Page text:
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Re: Fwd: New Version Notification for draft-chan-http2-stream-dependencies-00.txt

From: 陈智昌 <willchan@chromium.org>
Date: Mon, 13 Jan 2014 19:55:19 -0800
Message-ID: <CAA4WUYg2-KOZLQNf7mcEqcK1f4WFGgaP12YFzx4aM_i_QBm6HA@mail.gmail.com>
To: Jeff Pinner <jpinner@twitter.com>
Cc: Roberto Peon <grmocg@gmail.com>, Amos Jeffries <squid3@treenet.co.nz>, HTTP Working Group <ietf-http-wg@w3.org>
All priorities are advisory...

But herein lies the problem. If servers don't respect prioritization
information enough, then clients may be put in a situation where the
optimal strategy is to be heuristic about prioritization and hedge
their bets about the server respecting the advisory prioritization
info.

Stepping back a bit, what do you think about the prioritization scheme
overall? Is it a net improvement, and you're just commenting on the
part you'd like to see changed? And do you have a better alternative
proposal? We picked a mechanism as a straw man to get discussion
going. I'm open to changing it if there's a better alternative. I
don't consider the existing prioritization scheme a better
alternative.

On Mon, Jan 13, 2014 at 7:49 PM, Jeff Pinner <jpinner@twitter.com> wrote:
> So what should the receiver do if it receives a dependency for a garbage
> collected node?
>
>
> On Mon, Jan 13, 2014 at 4:35 PM, Roberto Peon <grmocg@gmail.com> wrote:
>>
>> It doesn't rely on it-- it uses it as a better hinting that state can be
>> discarded.
>> One can always discard it, but when one does for an unacked node, one has
>> knowledge that it might still be used in the future. One should garbage
>> collect ack'd nodes with preference.
>>
>> -=R
>>
>>
>> On Mon, Jan 13, 2014 at 4:24 PM, Jeff Pinner <jpinner@twitter.com> wrote:
>>>
>>> Thanks for the draft Will!
>>>
>>> My main concern here is that this relies on a synchronous view of stream
>>> state. I would prefer a mechanism that becomes consistent as the stream
>>> state synchronizes instead of relying on an explicit mechanism
>>> (END_STREAM_ACK).
>>>
>>>
>>> On Mon, Jan 13, 2014 at 1:57 PM, William Chan (陈智昌)
>>> <willchan@chromium.org> wrote:
>>>>
>>>> Hey Amos, thanks for taking a look!
>>>>
>>>> Sorry for the use of both FIN_ACK and END_STREAM_ACK. The original
>>>> document used FIN_ACK, but we renamed to be consistent with the
>>>> changing of SPDY FIN flags to HTTP/2 END_STREAM flags. I will rename
>>>> the FIN_ACK in a future update to this document.
>>>>
>>>> On Mon, Jan 6, 2014 at 1:55 PM, Amos Jeffries <squid3@treenet.co.nz>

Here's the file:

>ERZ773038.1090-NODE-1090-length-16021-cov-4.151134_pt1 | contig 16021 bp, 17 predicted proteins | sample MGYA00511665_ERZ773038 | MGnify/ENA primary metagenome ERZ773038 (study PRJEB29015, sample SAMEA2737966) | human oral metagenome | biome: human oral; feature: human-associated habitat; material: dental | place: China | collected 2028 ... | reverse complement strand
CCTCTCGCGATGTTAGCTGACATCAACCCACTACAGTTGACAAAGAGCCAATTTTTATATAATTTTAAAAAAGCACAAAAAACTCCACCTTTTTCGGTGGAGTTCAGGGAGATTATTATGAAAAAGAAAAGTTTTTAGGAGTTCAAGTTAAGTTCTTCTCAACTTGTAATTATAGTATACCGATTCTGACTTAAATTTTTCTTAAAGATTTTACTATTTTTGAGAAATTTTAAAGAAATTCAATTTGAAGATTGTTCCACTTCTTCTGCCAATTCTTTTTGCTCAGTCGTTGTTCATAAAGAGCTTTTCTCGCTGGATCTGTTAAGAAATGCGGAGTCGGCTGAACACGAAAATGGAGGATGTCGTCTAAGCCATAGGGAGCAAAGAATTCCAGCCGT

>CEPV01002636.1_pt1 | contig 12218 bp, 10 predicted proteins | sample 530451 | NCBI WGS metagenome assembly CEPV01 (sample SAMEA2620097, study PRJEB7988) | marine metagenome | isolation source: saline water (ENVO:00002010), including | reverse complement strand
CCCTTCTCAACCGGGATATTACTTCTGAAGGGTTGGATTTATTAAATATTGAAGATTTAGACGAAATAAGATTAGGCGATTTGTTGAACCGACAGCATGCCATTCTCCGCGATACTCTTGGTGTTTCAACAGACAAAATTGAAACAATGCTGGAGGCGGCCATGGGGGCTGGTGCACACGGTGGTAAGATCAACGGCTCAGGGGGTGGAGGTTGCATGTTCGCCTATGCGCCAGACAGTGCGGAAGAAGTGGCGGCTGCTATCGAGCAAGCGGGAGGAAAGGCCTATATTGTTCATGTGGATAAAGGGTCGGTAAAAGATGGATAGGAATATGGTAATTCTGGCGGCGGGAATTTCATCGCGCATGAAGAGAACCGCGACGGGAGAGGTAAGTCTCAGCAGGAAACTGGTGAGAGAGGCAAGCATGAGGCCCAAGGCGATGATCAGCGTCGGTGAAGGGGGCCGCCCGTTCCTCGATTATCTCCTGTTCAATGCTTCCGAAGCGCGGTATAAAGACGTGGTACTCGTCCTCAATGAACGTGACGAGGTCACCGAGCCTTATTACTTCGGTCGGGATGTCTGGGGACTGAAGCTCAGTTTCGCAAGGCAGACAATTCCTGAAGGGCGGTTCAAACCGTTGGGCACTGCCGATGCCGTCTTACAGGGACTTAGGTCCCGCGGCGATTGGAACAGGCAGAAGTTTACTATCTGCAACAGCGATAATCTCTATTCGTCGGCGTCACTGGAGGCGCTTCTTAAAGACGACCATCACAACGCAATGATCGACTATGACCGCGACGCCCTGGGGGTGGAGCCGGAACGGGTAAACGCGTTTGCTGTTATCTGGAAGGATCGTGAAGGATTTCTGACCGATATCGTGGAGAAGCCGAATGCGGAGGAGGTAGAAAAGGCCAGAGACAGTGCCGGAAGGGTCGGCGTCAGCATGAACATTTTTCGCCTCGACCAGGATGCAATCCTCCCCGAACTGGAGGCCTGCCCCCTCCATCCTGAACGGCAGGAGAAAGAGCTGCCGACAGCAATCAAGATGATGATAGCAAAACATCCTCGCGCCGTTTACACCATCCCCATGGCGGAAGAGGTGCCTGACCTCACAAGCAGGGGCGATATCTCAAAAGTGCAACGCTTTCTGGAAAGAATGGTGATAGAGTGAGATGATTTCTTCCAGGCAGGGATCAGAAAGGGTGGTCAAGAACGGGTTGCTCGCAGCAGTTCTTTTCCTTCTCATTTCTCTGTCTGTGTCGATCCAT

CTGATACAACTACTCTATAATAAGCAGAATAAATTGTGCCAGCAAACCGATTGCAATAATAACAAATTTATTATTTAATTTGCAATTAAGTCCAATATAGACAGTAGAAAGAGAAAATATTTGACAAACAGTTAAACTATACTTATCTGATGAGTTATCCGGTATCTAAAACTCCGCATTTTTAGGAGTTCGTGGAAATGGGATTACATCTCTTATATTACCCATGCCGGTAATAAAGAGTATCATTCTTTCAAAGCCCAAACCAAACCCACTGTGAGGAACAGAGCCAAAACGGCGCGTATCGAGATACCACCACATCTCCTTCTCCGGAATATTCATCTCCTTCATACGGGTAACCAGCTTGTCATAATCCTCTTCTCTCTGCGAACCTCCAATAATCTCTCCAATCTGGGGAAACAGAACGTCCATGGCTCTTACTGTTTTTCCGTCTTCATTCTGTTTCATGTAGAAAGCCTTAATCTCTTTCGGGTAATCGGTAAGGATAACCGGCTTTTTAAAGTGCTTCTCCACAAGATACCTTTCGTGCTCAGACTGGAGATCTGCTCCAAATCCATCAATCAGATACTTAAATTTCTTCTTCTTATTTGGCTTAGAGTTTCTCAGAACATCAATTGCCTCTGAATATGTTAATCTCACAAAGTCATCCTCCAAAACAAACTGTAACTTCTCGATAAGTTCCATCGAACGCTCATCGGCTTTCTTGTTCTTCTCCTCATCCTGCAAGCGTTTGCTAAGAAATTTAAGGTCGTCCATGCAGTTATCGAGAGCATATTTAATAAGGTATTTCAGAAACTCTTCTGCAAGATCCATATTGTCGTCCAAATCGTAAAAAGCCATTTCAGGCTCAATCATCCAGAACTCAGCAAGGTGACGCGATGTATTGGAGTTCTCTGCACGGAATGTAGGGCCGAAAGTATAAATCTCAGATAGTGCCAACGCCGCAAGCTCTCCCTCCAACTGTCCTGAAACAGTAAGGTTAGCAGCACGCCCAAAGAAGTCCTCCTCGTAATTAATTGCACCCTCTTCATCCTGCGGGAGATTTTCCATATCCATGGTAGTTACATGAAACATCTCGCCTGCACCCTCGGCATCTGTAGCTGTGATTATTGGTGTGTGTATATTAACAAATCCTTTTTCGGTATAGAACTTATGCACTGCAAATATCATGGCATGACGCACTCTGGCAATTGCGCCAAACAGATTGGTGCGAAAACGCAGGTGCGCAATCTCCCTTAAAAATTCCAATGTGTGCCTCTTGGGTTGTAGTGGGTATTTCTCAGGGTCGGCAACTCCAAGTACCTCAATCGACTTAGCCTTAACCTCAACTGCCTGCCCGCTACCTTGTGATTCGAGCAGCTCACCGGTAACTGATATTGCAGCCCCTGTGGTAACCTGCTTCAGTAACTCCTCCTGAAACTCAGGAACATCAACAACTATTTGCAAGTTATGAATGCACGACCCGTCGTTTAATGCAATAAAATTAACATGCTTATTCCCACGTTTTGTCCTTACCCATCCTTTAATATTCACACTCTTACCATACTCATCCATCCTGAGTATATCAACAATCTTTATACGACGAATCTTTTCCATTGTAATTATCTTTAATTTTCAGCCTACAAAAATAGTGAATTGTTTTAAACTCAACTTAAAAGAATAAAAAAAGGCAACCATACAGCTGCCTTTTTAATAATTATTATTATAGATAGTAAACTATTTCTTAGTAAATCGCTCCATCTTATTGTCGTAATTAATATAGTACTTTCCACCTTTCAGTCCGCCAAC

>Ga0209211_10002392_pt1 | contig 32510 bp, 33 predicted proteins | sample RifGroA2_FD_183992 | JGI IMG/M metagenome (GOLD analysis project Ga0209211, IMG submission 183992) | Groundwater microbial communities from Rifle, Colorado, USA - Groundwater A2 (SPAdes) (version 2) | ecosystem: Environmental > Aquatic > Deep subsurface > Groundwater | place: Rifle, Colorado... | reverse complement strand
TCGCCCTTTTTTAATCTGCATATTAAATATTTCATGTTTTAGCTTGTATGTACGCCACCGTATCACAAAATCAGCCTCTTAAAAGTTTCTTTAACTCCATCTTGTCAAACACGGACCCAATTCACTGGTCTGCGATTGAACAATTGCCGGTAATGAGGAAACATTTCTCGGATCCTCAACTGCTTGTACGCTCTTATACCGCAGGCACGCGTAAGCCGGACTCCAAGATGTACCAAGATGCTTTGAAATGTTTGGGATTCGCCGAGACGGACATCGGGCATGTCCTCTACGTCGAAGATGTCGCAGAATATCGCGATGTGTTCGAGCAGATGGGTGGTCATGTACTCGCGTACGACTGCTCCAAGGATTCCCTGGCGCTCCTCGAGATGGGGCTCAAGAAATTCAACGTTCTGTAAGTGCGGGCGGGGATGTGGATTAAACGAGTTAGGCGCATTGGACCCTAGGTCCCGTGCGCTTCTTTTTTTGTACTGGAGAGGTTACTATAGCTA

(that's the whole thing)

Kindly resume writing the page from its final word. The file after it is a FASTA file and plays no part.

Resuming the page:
>>>> wrote:
>>>> > Taking a brief look through this it does look like a better form of
>>>> > prioritization than before.
>>>> >
>>>> > Two things and out to me:
>>>> >
>>>> > * PUSH streams can be depended on by non-PUSH streams and vice versa.
>>>> >
>>>> > Possibly leading to a messy situation when an intermediary rejects the
>>>> > PUSH'ed resource(s).
>>>>
>>>> I don't know if there's anything special here for push that wouldn't
>>>> be addressed generally by how one handles the RST_STREAM case.
>>>>
>>>> >
>>>> >
>>>> > * what happens to the dependencies if a depended-on stream gets RST
>>>> > instead
>>>> > of FIN_ACK ?
>>>> >
>>>> > Particularly relevant for the PUSH case above, but it can also happen
>>>> > anytime.
>>>>
>>>> I think RST_STREAM should be treated similarly to END_STREAM_ACK.
>>>> Originally, there was a dependency list. Now, a node has been removed
>>>> from that linked list. Either the policy is to automatically
>>>> re-connect the list, or the broken list becomes a new list. And
>>>> explicit policy can be signaled via PRIORITY frames.
>>>>
>>>> >
>>>> >
>>>> > Security considerations would need to mention the possibility:
>>>> >
>>>> > * that an intermediary drops the FIN_ACK frames (or never sends them).
>>>> >
>>>> >  It would seem prudent to simply make
>>>> >   a) the recipient ignore any priority information if the depended-on
>>>> > stream
>>>> > has already completed from its viewpoint, and
>>>> >   b) the sender not indicate dependencies on streams already finished
>>>> > sending.
>>>>
>>>> I'm not sure if this is a security consideration, but I think it's
>>>> correct policy. END_STREAM_ACK is intended to eliminate races here.
>>>> Before its receipt, you can always receive references to a depended-on
>>>> stream, even if it in the CLOSED state. So its location in the
>>>> dependency list is still important and can't be ignored. After receipt
>>>> of an END_STREAM_ACK, any future references to that stream are
>>>> PROTOCOL_ERRORs.
>>>>
>>>> >
>>>> >
>>>> > * that a naive server can consume processing capacity on the client
>>>> > simply
>>>> > by forcing rearrangements of the dependency state data.
>>>> >
>>>> >  Some measure of protection is made to prevent multiple updates in one
>>>> > PRIORITY frame, but consecutive PRIORITY frames with repeating updates
>>>> > is
>>>> > not handled.
>>>> >  Transaction preempt may involve significant memory context shifts if
>>>> > the
>>>> > client is an intermediary. Too-frequent re-prioritization from the
>>>> > server
>>>> > can trigger this overhead. Same can happen from multiplexing, but at
>>>> > least
>>>> > some data transfer occurs each frame to offset the inefficiency.
>>>>
>>>> I agree this is a general DoS consideration. As with many other
>>>> control frames, the server has to be cognizant of abuse. I think
>>>> http://http2.github.io/http2-spec/#rfc.section.10.5 already handles
>>>> this, and even already mentions PRIORITY frames.
>>>>
>>>> >
>>>> > Amos
>>>> >
>>>> >
>>>>
>>>
>>
>
Received on Tuesday, 14 January 2014 03:55:47 UTC

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